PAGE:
With support from the Solutions Journalism Network, Taunya English reported on Chicago’s success boosting human papillomavirus vaccine coverage. Her story aired on “The Pulse” in Philadelphia on August 3. Here, she takes us through her approach to writing this sojo piece.
The simple question, “Is there a solutions angle here?” can quickly turn an editorial conversation toward a richer and more productive news strategy.
How is it covering policing different than other beats? What's the biggest challenge? How have recent events like the police shootings in Baltimore, Ferguson, and Staten Island changed (or not) how the media covers law enforcement?
This fall, we'll be rolling out a series of events in the Bay Area. Join us for the first conversation on September 9.
One way to facilitate the uptake of solutions journalism into the newsroom is to identify other editors or writers who can encourage colleagues to systematically ask, “Is there a solutions angle to this story? Who’s doing it better?”
Here we lay out the top three misunderstandings about solutions journalism and why they don’t hold water.
For the next several weeks, we’ll be highlighting some sections of The Editor's Toolkit. Where possible, we’ll illustrate how to implement certain learnings with examples from actual newsrooms.
This week in our series featuring journalists answering the big questions on media--what's the purpose of journalism? Does it work?--we interview Greg Barnes, Sunday Editor for the Fayetteville Observer.
Today we proudly launch the newest addition to our growing arsenal of resources for media makers: The Editor's Toolkit.
Want to join the Solutions Journalism Network? We currently have an opening for a full-time Education Director. This is a permanent position. More info here...
This week in our series featuring journalists answering the big questions on media--what's the purpose of journalism? Does it work?--we interview John Higgins, reporter for the Seattle Times' Education Lab.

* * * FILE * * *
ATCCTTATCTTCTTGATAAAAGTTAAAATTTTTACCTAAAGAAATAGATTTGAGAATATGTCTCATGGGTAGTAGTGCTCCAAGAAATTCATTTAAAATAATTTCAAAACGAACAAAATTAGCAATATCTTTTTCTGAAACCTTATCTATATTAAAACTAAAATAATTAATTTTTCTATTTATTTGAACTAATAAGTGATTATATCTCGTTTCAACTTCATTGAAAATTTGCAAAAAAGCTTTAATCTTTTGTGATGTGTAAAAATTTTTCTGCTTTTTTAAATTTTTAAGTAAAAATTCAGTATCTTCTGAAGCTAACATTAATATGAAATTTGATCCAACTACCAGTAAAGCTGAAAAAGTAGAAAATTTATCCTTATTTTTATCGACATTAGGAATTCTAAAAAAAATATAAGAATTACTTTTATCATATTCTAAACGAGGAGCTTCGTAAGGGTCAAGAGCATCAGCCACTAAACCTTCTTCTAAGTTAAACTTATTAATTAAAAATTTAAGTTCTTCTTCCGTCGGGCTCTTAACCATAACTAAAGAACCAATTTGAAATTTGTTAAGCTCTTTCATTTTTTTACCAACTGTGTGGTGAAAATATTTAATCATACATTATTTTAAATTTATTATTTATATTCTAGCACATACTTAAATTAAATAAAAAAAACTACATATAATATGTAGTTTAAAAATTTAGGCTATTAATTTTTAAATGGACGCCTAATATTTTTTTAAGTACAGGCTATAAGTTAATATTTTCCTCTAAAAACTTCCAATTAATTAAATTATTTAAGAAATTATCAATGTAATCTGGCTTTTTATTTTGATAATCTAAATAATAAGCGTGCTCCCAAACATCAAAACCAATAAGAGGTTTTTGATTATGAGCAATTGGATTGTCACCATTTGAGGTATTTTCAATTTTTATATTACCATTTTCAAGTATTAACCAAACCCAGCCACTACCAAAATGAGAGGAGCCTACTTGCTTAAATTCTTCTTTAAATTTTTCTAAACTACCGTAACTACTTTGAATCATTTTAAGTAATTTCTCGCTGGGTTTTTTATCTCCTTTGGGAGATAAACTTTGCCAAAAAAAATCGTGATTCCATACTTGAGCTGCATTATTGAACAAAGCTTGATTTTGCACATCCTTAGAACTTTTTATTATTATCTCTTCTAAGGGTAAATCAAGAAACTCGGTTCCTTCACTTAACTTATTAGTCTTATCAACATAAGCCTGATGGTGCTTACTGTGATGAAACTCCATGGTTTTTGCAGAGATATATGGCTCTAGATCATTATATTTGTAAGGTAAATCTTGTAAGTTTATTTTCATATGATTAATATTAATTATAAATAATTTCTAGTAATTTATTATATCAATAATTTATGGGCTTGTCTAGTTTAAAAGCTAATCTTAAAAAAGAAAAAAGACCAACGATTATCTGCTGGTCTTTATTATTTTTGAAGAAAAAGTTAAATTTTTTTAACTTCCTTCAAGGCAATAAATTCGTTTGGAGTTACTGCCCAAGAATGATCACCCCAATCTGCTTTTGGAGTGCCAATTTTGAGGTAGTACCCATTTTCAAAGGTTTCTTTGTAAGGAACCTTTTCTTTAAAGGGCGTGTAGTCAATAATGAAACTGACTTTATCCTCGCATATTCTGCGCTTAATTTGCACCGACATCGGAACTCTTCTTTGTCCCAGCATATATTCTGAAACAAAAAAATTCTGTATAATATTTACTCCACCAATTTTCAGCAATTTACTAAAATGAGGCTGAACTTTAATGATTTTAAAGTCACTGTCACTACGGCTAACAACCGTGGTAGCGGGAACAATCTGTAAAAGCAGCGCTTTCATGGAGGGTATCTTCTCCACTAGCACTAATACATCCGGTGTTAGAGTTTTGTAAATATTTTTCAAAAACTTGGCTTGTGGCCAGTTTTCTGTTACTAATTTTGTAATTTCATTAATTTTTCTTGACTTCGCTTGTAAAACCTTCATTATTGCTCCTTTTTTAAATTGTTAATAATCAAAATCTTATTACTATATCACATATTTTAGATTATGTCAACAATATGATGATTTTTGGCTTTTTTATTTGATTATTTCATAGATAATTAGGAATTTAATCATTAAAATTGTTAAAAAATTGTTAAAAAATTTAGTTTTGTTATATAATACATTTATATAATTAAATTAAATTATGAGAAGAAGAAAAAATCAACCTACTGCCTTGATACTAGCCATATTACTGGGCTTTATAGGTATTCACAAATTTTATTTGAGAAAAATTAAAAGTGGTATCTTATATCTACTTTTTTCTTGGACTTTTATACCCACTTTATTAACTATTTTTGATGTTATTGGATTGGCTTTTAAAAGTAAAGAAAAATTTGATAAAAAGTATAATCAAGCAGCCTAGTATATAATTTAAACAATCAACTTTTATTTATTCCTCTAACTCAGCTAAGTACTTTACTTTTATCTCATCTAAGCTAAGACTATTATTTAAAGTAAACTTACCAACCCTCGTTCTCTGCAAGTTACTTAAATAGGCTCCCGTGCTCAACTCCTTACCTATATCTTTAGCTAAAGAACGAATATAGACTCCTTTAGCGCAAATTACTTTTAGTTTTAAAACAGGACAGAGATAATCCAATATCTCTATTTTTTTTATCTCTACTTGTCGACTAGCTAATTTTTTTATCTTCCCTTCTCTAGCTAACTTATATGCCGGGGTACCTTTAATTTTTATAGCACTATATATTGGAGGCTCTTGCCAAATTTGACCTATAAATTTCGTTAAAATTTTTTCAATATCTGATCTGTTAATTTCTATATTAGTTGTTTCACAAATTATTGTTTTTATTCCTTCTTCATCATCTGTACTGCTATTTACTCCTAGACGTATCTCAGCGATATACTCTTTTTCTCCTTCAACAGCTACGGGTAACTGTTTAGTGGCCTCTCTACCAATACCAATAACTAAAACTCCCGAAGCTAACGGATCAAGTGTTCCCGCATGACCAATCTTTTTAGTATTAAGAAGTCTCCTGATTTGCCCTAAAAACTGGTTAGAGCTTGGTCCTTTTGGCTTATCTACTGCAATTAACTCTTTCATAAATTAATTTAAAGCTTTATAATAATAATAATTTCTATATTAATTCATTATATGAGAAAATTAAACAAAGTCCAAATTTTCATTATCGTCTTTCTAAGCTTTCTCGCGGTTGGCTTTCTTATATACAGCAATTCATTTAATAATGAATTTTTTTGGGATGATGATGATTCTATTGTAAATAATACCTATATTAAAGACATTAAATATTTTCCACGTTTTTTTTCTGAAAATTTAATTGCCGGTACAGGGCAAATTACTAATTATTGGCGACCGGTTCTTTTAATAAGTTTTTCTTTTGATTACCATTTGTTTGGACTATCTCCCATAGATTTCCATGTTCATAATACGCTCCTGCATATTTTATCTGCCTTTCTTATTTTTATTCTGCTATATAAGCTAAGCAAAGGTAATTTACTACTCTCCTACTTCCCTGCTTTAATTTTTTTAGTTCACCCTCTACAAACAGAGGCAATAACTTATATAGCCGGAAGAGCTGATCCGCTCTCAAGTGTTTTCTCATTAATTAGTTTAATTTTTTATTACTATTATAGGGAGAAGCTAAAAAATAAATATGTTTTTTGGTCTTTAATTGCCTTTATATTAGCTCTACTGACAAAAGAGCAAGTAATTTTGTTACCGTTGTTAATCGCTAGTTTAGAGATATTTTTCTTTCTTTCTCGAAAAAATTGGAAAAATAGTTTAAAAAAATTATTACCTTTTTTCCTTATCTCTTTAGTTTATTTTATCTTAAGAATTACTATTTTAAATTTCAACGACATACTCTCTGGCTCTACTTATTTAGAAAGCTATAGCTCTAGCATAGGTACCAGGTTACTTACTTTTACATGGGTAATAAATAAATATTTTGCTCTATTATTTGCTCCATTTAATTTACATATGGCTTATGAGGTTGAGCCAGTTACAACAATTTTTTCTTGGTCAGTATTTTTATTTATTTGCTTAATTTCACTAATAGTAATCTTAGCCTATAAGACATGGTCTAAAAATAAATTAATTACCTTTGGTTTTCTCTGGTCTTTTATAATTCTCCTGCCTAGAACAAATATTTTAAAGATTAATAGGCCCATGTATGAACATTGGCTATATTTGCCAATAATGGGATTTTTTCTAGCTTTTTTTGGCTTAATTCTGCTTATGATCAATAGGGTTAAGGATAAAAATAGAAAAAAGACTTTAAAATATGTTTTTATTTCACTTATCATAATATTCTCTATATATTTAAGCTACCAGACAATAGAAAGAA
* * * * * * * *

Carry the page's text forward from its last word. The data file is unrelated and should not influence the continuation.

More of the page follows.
We've compiled 5 great examples of solutions journalism on video on varying topics, some short, some long, but all taking a look at what's working, and how people are responding to widely-shared challenges. Enjoy!
In 60 seconds or less, what's your vision for a better journalism? Today we’re featuring Liz Goodwin, a reporter for Yahoo! News who reports on criminal justice issues.
Michael Hobbes writes about development--and the problem with how journalists cover it. We interview him about his latest piece on labor policies in developing nations.
As part of SJN's Health Engine, journalist Stephanie O'Neill discusses how she tackled reporting from a solutions angle for her story on a unique LAPD unit that pairs police officers with mental health clinicians.
What's your vision for a better journalism (in 60 seconds or less)? Today in The Whole Story (in an Instant) we're featuring LA Times health care reporter Noam Levey.
SJN presents two major new collaborations with great papers: The Boston Globe and the Detroit Free Press.
We're launching our lunchtime webinar series, a monthly conversation that will focus on topics pertinent to journalists from all beats and types of publications. First webinar is on July 8. Register here!
As Education Lab reaches the end of its second year, we look at what kind of an impact solutions reporting on education has had on the Seattle Times and within the community.
How can communities interrupt cycles of violence, heal victims of trauma, and keep families safe? We're launching a new effort to catalyze reporting on violence prevention and reduction.
Looking to bring a solutions focus to your beat? Our new toolkit is free to download and contains everything you need to write critical, clear-eyed reporting about responses to social problems.
A call to journalists as racial bias and police use of force spark national debate: Where are the solutions stories that need to be told?
When the media actually reflects back the world as it is — horrible and beautiful, tragic and smart, corrupt and innovative — then individual people will feel the desperation that surrounds us all, but also the potential for transformation.
A recent study shows that a lot of World Bank research goes unread. It's likely that, among those forgotten reports, are valuable sources of knowledge about what works to solve development problems.
Update: Watch a free, one-hour interactive webinar from the Solutions Journalism Network and Poynter's News University